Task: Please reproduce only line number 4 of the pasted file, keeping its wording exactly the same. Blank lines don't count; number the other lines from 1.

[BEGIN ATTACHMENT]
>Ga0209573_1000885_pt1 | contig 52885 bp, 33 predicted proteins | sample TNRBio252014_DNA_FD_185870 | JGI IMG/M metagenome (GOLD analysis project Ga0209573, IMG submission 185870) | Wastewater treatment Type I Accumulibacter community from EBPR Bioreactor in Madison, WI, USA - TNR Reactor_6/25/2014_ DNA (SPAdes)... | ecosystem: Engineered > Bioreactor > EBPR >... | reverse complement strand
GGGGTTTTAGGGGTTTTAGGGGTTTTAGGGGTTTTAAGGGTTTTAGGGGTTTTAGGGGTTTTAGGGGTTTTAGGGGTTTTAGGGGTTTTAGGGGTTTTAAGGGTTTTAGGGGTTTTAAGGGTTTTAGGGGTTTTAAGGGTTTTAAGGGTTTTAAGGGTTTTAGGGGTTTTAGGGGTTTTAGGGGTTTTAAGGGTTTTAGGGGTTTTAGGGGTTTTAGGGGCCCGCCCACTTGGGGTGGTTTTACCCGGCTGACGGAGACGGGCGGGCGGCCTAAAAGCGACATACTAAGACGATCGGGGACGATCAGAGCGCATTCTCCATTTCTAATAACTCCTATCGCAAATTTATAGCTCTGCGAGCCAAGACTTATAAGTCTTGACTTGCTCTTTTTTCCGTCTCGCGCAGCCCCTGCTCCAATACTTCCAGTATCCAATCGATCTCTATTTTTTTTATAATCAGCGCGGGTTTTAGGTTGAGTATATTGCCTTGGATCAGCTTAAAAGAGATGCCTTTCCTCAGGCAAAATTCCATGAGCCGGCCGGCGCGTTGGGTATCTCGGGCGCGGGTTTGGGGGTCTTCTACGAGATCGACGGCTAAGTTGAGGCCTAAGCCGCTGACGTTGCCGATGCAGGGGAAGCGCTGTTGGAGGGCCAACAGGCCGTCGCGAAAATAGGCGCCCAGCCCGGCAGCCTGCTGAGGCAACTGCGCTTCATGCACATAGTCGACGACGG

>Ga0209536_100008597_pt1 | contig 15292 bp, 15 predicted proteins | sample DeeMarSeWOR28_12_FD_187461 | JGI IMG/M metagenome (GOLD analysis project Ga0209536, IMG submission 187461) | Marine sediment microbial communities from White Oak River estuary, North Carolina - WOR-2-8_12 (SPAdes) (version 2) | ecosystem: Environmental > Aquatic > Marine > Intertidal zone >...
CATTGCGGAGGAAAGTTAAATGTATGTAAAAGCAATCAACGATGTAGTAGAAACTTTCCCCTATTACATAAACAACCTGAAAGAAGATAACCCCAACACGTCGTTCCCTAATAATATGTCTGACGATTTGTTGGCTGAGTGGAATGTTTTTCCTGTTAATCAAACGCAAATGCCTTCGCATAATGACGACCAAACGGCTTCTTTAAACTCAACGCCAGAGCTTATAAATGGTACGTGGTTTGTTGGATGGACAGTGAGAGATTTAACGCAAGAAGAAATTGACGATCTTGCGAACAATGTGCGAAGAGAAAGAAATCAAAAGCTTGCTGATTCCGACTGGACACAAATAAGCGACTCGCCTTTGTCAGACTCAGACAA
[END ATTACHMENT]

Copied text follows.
CATTGCGGAGGAAAGTTAAATGTATGTAAAAGCAATCAACGATGTAGTAGAAACTTTCCCCTATTACATAAACAACCTGAAAGAAGATAACCCCAACACGTCGTTCCCTAATAATATGTCTGACGATTTGTTGGCTGAGTGGAATGTTTTTCCTGTTAATCAAACGCAAATGCCTTCGCATAATGACGACCAAACGGCTTCTTTAAACTCAACGCCAGAGCTTATAAATGGTACGTGGTTTGTTGGATGGACAGTGAGAGATTTAACGCAAGAAGAAATTGACGATCTTGCGAACAATGTGCGAAGAGAAAGAAATCAAAAGCTTGCTGATTCCGACTGGACACAAATAAGCGACTCGCCTTTGTCAGACTCAGACAA